Phage display has proven to be a powerful technique for the interrogation of libraries containing millions or even billions of different peptides or proteins. Phage display libraries permit the selection of peptides and proteins, including antibodies, with high affinity and specificity for almost any target. Antibody phage display libraries obviate the need for immunization and the concomitant laborious hybridoma protocols for obtaining mAbs, directly afford the cloned antibody genes in single-chain Fv (scFv) or Fab format for convenient manipulation, and, importantly, can be derived from the human antibody repertoire. For more than a decade, phage displayed combinatorial antibody libraries have been used to generate and isolate a wide variety of antibodies. Combinatorial antibody library technology represents a powerful tool for discovering and designing antibodies that bind targets with high affinity and specificity. A crucial advantage of this technology is the direct link that exists between the experimental phenotype and its encapsulated genotype, which allows the evolution of the selected binders into optimized molecules. Using this technique, antibody genes have been cloned from multiple species or expressed directly from large man-made repertoires of antibody-encoding genes. Recent studies demonstrate that the technique allows for the in vitro evolution of antibodies to create molecules whose affinity for antigen exceeds that observed in nature.

The type of combinatorial antibody library

There are four types of antibody library in combinatorial antibody libraries: immune libraries, naïve, semisynthetic and synthetic libraries, the latter three have been included as “single-pot” libraries, as they are designed to isolate antibody fragments binding to every possible antigen in theory. We discriminate ‘naïve’ and ‘synthetic’ antibody libraries, depending on the source of immunoglobulin genes. For most applications, the availability of large pre-made collections of non-immune repertoires has superseded the use of immune repertoires.

Immune libraries from human or animals are constructed from immunized donors or natural infections and typically used in biopharmaceutical research to obtain an antibody against a particular target antigen. From immune libraries, V genes of these libraries contain hypermutations and are affinity matured, antibody fragments with monovalent dissociation constants in the nanomolar range can be isolated. Immune libraries are typically created and used in medical research to isolate an antibody fragment against one particular antigen, and therefore would not be the source of choice for the selection of a large number of different specificities.

The naïve libraries are construct from natural unimmunized human rearranged V genes, synthetic human V genes, or shuffled V genes. These universal (non-immunized) libraries differ from libraries derived from immune antibodies, in that the former are antigen-independent (i.e. a single library can be panned for specificity against virtually any antigen). Examples of naïve library type are the naïve human Fab library constructed by de Haard and colleagues, the McCafferty libraries, or the HAL scFv libraries. The affinity of Abs selected from a naïve library is proportional to the size of the library, ranging from 106–7 M–1 for a small library of 3×107 clones to 108–10 M–1 for a large repertoire of 1010 clones made by brute-force cloning.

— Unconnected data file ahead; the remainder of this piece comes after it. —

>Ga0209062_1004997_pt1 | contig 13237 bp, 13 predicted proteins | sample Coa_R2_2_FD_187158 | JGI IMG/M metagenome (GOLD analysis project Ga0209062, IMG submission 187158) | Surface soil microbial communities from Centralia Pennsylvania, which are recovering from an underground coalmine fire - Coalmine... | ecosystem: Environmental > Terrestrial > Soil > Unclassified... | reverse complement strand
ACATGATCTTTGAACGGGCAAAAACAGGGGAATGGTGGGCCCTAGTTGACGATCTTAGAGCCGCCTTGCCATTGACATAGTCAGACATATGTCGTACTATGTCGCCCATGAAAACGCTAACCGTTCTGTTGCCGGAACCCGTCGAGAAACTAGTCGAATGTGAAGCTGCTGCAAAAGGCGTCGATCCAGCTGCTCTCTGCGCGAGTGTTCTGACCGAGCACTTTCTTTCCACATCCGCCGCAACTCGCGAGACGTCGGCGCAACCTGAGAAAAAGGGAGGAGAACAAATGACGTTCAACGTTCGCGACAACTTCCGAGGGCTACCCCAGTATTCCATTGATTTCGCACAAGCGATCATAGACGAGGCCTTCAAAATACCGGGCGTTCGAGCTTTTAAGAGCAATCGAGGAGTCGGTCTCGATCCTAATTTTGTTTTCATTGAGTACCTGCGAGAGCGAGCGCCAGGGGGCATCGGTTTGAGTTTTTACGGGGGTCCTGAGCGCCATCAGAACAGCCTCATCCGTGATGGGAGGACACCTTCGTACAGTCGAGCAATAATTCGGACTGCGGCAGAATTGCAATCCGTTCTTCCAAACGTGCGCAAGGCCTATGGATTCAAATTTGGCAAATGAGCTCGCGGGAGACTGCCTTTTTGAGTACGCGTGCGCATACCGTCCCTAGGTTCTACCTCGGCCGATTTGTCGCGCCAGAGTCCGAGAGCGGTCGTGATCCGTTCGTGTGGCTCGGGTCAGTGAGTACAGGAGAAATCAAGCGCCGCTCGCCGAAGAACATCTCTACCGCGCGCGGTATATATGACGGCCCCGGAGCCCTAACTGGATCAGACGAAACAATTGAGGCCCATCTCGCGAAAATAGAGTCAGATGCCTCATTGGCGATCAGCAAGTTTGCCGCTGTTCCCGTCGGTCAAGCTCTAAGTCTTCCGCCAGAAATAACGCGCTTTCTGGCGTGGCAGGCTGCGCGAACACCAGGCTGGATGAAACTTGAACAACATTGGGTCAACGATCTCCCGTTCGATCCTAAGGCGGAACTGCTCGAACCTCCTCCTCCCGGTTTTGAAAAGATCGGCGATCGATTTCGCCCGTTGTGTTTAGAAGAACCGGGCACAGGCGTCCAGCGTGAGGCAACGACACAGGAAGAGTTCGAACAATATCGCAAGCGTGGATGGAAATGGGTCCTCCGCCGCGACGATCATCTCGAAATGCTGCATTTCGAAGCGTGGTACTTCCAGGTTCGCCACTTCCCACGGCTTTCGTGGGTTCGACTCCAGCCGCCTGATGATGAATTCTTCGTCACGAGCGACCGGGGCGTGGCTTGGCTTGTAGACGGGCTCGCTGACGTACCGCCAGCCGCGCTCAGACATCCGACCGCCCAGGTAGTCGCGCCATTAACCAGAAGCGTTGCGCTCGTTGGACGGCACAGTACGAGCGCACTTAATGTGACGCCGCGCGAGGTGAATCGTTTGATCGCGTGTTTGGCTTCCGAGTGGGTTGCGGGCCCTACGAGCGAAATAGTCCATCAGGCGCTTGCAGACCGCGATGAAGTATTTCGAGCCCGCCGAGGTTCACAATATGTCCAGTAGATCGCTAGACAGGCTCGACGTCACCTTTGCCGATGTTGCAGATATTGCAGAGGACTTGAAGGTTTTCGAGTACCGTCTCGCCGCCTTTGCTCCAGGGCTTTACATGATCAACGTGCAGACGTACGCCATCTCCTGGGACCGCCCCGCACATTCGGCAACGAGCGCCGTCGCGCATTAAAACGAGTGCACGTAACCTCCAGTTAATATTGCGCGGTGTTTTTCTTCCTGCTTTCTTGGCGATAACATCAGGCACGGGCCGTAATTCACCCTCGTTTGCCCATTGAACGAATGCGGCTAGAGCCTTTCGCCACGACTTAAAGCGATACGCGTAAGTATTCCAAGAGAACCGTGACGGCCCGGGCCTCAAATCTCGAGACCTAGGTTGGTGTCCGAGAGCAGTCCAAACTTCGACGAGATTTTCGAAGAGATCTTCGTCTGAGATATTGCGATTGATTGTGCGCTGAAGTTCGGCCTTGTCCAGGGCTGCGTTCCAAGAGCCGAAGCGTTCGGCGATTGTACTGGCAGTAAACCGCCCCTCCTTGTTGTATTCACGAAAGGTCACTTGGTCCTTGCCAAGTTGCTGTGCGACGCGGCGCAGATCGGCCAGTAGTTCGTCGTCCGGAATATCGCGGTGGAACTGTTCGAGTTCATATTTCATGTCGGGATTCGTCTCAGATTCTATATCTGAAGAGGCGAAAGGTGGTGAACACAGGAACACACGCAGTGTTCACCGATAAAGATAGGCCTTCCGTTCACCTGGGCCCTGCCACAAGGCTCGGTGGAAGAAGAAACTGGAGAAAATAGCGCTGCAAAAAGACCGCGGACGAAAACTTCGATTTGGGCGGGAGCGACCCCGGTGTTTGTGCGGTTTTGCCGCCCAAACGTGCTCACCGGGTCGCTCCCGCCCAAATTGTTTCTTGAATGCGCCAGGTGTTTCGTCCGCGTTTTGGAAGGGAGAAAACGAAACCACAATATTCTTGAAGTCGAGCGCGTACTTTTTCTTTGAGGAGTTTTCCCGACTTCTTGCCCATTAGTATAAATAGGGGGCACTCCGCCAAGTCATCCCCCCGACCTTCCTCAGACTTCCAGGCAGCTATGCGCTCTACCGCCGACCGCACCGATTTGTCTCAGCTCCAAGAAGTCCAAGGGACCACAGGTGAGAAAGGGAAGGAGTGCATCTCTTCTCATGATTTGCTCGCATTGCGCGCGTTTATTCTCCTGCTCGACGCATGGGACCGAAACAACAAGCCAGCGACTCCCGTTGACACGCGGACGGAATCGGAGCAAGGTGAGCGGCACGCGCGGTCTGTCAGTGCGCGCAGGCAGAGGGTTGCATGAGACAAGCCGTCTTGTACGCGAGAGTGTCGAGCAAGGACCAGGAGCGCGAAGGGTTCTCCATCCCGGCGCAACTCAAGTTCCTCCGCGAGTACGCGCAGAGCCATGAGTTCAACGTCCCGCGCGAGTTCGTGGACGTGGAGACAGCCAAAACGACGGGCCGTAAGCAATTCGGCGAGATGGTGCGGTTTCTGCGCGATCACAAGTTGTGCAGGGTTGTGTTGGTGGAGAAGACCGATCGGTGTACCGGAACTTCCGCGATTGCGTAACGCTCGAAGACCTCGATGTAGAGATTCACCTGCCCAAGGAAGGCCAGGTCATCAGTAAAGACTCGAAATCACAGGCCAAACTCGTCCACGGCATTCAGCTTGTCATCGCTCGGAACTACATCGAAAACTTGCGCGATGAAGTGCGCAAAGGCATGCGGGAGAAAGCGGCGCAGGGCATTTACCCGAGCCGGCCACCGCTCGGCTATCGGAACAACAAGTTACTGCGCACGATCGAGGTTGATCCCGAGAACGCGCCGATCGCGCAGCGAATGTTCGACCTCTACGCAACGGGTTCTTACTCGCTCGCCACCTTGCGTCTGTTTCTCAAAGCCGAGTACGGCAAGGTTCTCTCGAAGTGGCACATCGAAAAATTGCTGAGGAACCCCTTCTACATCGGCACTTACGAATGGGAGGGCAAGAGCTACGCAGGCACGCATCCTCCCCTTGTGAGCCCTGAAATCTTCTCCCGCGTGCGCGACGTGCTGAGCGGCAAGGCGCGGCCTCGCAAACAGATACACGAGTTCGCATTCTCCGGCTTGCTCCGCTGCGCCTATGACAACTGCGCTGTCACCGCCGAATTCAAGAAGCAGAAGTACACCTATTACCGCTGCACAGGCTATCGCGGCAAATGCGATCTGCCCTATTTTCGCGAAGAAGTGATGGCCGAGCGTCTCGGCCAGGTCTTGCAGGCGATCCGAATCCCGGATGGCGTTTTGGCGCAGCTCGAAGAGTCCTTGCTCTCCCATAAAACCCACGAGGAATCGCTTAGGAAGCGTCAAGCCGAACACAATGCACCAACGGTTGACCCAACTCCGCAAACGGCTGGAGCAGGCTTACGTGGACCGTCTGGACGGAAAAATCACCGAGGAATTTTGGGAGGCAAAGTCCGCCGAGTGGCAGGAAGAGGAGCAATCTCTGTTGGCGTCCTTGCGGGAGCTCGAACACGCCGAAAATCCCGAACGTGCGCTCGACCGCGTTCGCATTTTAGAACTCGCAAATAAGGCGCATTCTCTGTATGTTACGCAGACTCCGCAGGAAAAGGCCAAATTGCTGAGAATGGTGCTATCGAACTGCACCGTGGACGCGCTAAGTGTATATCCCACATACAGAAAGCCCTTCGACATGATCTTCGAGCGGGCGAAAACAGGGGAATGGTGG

Semi-synthetic libraries is constructed wherein diversity is controlled by the oligonucleotide synthesis. Semi-synthetic libraries are derived from unrearranged V-genes from pre-B cells or a single antibody framework with at least one complementary determining region (CDR) region genetically randomized. The combinations create new diversity. The character of the naïve repertoire will be influenced or edited by the animal and will be extremely susceptible to contamination from materials derived from activated B cells or plasma cells, which would limit the diversity of the library. Semi-synthetic libraries can overcome this diversity problem.

Synthetic libraries contain a framework with randomly integrated codons into CDRs. Antibodies are built artificially, by in vitro assembly of V-gene segments and D:J segments. V genes may be assembled by introducing a predetermined level of randomization of CDR regions into germline V-gene segments, or rearranged V-genes. Through synthetic library construction, new diversity can be obtained. Synthetic libraries are antigen-independent and particularly useful for unbiased selection of antibodies against any target antigen. These kinds of libraries were optimized in the past years by mimicking the in vivo amino acid distribution in the CDRs. Some of these libraries have yielded antibodies against many different antigens, including haptens, proteins, and cell-surface markers, but their affinities are typically in the micromolar range.

The construction of phage antibody Libraries

Library construction is facilitated by the ready availability of phagemid vectors, which allow for construction and display of libraries of all of these types of antibody fragments using a single rare cutting restriction enzyme. Selection of interesting members from the library based on the displayed antibodies’ binding specificity and affinity is generally performed over several rounds of selection and amplification in a process known as panning.